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Updated 3:00 PM May 2, 2006




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Class of '06: From Butterfingers to banking

Business always has been in senior Matt Kolarik's blood.
Matt Kolarik presents the 2005 BBA Teaching Excellence Award during last year's Stephen M. Ross School of Business commencement ceremony. (Photo courtesy Matt Kolarik)

Growing up in Denmark, Wis., Kolarik bought candy at Sam's Club and then sold it to classmates out of his middle school locker. The pittance helped supplement his $35 a month allowance.

"When I was growing up I always liked business," he says. "I knew I wanted to do business and this has been my direction."

His love for the field brought Kolarik to Ann Arbor, sight unseen. Kolarik, who will graduate this week with a Bachelor of Business Administration (BBA) degree, did not visit U-M until orientation.

Fresh off the farm—a dairy farm in northern Wisconsin—Kolarik wanted to experience life outside of his native state.

"My [high school graduating] class only had 144 people in it; going to a [single U-M] classroom with 144 people, I was overwhelmed in the beginning," he says. "It was tough, but now I know Michigan was the perfect place for me."

When Kolarik came to the University he was part of a crew team that competed in the national championships his first year. He soon left rowing behind and became involved in the business school. He has been a Ross pre-business counselor, helping potential business students, and a student representative on the Senate Assembly Government Relations Advisory Committee.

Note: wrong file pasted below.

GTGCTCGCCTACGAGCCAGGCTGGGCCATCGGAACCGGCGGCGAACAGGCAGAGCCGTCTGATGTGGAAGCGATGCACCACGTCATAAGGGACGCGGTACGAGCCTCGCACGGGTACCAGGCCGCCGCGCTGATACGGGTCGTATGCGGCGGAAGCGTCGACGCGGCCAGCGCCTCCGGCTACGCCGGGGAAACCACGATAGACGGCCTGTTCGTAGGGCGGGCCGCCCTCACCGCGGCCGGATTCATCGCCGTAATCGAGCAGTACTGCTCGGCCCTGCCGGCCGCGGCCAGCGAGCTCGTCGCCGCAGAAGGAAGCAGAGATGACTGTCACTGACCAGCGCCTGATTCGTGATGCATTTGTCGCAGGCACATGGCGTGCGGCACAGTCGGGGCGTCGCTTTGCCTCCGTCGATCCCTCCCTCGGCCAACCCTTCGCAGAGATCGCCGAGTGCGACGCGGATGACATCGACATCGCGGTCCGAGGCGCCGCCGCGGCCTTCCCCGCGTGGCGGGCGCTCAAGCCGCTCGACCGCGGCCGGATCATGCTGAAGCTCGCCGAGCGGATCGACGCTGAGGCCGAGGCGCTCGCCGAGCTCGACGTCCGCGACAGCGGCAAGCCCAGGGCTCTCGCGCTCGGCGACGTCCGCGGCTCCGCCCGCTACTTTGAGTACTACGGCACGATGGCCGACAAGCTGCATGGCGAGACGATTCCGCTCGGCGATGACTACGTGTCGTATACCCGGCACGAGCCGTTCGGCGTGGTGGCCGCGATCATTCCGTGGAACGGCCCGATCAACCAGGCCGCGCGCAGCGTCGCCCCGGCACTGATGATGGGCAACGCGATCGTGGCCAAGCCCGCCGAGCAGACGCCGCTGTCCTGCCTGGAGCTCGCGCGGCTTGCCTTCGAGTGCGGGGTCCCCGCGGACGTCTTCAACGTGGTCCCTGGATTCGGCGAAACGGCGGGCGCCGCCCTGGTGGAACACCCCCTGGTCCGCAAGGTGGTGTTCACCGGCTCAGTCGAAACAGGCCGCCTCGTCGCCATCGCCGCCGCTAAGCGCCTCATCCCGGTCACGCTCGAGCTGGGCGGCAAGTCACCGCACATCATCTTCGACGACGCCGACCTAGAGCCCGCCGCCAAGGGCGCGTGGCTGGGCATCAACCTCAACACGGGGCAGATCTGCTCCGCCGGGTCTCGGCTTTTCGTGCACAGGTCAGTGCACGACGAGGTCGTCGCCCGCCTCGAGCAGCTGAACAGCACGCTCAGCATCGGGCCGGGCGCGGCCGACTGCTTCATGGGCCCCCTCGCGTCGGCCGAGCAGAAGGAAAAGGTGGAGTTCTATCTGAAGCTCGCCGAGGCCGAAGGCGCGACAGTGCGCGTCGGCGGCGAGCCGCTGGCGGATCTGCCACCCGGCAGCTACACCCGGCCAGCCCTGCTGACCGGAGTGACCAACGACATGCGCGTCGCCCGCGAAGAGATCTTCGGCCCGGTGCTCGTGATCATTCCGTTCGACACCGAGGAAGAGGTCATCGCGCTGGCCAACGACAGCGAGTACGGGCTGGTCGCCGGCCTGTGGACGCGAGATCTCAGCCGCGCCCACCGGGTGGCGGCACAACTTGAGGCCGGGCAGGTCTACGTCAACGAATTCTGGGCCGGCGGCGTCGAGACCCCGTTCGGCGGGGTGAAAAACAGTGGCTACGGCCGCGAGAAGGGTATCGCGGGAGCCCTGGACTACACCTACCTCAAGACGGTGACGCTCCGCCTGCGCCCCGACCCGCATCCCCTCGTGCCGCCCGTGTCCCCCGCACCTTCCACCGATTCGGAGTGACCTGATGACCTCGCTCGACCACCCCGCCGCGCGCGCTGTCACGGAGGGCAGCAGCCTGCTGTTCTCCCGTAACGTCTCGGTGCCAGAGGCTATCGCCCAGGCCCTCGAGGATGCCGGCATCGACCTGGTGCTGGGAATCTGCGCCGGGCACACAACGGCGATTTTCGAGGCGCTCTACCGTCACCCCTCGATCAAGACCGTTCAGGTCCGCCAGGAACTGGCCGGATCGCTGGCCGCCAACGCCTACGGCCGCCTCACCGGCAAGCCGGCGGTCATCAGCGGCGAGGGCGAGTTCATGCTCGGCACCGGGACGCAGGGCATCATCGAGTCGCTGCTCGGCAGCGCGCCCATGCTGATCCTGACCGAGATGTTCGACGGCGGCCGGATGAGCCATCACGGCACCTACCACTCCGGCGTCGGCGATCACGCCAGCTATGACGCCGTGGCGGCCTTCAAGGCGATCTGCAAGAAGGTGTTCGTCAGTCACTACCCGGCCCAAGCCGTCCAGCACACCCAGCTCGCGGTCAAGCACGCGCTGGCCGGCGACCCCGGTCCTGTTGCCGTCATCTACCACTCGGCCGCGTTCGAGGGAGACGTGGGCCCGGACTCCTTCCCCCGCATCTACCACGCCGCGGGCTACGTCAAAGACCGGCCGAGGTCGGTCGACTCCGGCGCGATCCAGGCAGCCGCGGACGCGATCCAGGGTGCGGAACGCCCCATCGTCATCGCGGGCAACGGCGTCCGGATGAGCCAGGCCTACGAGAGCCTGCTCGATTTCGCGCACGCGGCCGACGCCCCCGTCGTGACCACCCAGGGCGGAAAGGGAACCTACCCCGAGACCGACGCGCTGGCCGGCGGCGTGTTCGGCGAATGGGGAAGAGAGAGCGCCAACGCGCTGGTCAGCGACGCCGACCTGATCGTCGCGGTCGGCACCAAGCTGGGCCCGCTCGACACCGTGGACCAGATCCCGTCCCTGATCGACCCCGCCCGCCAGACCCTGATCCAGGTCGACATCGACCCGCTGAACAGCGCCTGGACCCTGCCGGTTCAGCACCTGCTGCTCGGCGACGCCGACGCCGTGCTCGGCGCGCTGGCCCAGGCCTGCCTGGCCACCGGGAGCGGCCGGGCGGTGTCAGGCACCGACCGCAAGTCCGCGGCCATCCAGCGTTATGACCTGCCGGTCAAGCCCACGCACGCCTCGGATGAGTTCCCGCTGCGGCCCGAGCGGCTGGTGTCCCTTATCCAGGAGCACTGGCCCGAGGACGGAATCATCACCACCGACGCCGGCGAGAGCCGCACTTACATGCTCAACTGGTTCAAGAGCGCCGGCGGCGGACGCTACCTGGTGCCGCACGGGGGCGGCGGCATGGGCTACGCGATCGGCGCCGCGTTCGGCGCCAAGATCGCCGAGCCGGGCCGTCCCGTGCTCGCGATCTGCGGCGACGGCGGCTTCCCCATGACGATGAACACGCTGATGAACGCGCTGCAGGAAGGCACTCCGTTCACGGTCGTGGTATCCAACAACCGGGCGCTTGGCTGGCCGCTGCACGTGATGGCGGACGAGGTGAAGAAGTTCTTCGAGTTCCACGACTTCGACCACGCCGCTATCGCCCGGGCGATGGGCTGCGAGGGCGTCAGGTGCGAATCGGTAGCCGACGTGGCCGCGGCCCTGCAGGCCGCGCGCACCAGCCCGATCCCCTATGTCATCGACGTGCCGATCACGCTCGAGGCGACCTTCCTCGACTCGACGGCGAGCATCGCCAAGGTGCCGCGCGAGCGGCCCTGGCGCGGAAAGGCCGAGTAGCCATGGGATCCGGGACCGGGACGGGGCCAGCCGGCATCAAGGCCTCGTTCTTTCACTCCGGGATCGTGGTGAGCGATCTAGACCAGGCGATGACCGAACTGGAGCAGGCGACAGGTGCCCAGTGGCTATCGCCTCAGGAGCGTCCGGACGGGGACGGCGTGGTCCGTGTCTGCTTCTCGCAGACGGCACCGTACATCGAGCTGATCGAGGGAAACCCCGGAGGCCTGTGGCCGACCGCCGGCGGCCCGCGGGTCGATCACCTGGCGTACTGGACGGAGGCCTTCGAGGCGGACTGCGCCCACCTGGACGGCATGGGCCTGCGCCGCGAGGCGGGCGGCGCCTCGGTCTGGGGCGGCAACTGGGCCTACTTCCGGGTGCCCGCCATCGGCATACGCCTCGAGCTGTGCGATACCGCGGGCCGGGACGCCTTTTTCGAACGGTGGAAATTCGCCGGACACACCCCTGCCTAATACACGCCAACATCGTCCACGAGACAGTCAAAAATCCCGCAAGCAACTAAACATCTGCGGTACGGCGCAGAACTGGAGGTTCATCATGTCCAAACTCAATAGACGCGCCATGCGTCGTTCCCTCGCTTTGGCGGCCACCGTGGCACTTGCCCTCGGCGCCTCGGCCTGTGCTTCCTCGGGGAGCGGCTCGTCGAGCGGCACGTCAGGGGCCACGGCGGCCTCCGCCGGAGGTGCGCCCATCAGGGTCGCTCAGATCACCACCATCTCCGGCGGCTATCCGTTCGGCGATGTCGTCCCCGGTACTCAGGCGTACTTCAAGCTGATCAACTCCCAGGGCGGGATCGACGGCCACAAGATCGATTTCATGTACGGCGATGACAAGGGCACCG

"The opportunities were there," says Kolarik, who counts his experience as vice president of BBA affairs for the Student Government Association among his treasured extracurricular activities. "I started learning things about the community and Ann Arbor. Then I got involved in the business school quite heavily."

Kolarik says group projects have been an important part of his academic training. He thinks back to his first group project in marketing class: "It was tough. We were all sitting around trying to write one paper," he says. "Looking at my last group paper, it was so much easier. You divide the responsibilities and you have more of a leadership role.

"Learning from one another is really what you get out of it," he adds. "Not only do you get the interpersonal contact, but you also get the academic side. I am glad I went to business school here because I found my niche."

After experiencing much of what the business school has to offer, Kolarik says he plans to spend a few months back on the farm before beginning a mid-corporate banking position at JPMorgan Chase in Chicago Aug. 1.

While final projects have been completed, including one at 6 a.m. the day of the interview for this story, Kolarik says he has one more thing he would like to do before departing Ann Arbor.

"Every time I drive down Packard I see Blimpie Burger, and I feel like it has been there forever and I have to go there," he says.

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